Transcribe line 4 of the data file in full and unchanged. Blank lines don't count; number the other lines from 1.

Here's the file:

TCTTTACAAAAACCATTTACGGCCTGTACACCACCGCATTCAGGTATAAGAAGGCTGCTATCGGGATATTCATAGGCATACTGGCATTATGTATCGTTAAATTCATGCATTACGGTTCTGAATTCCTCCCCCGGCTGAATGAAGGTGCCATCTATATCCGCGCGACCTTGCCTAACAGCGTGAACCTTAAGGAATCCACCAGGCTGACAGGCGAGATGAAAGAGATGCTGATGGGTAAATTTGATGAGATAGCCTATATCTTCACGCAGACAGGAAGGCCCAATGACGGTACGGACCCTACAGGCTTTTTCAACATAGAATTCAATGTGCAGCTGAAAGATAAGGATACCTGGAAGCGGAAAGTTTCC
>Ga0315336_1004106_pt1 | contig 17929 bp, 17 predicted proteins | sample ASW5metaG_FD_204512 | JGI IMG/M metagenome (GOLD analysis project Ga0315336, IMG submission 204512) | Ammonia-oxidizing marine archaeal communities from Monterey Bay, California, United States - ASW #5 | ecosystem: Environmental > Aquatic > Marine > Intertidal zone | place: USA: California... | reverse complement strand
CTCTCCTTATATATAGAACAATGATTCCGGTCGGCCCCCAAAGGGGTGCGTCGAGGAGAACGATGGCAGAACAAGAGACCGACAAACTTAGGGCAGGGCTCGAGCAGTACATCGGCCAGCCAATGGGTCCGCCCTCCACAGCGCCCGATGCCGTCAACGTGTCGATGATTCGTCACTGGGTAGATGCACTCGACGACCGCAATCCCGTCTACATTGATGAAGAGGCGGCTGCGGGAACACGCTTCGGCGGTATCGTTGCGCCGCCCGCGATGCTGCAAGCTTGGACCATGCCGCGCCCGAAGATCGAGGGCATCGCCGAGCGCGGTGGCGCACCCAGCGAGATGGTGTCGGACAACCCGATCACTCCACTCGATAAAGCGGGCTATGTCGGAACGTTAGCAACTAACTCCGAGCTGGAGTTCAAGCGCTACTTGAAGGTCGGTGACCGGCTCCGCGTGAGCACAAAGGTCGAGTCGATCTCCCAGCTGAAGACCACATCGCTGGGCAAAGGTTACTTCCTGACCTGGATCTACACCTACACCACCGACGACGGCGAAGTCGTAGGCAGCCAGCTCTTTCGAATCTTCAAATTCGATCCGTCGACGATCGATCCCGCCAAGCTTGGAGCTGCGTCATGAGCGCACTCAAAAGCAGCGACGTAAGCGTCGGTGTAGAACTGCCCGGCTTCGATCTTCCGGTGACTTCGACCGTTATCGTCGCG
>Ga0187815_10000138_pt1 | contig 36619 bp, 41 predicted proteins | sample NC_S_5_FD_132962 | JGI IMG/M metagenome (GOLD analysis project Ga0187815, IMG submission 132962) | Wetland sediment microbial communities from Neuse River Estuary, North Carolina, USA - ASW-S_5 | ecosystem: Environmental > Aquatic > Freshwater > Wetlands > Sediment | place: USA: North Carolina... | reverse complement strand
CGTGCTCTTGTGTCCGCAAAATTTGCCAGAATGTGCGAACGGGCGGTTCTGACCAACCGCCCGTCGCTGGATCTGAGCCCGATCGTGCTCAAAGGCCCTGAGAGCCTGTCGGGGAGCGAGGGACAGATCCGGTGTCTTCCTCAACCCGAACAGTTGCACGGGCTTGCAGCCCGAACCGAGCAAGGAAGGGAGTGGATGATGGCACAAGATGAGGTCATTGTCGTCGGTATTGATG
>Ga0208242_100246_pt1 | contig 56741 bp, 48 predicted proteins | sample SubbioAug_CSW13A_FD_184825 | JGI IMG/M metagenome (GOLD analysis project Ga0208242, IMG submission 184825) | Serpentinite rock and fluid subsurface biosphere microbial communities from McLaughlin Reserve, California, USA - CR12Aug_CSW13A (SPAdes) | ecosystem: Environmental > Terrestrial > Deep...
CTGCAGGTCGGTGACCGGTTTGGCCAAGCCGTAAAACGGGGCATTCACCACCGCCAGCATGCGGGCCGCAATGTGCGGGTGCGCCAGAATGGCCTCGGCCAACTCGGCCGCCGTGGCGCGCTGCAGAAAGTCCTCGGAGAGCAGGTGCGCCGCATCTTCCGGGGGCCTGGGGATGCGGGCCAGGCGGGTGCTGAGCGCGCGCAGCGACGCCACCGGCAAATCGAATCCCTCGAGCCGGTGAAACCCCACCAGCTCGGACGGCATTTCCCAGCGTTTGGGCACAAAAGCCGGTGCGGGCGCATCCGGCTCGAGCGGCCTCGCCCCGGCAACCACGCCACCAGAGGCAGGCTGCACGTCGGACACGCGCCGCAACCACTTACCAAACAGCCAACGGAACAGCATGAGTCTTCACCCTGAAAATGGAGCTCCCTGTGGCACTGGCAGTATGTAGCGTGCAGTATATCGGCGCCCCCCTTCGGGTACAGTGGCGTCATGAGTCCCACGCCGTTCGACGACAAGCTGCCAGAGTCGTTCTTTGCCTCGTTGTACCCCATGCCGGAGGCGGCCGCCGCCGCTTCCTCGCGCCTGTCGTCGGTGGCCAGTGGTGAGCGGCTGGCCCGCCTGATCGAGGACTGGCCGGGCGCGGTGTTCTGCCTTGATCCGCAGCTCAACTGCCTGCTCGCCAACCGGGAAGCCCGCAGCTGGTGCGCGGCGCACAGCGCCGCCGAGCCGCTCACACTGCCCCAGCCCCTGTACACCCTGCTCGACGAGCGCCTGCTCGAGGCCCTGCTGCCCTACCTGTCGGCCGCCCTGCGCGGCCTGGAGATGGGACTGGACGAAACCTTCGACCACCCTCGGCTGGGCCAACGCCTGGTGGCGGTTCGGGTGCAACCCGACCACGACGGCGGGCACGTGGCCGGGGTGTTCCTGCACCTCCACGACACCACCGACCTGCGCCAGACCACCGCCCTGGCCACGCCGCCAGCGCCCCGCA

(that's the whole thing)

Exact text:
>Ga0187815_10000138_pt1 | contig 36619 bp, 41 predicted proteins | sample NC_S_5_FD_132962 | JGI IMG/M metagenome (GOLD analysis project Ga0187815, IMG submission 132962) | Wetland sediment microbial communities from Neuse River Estuary, North Carolina, USA - ASW-S_5 | ecosystem: Environmental > Aquatic > Freshwater > Wetlands > Sediment | place: USA: North Carolina... | reverse complement strand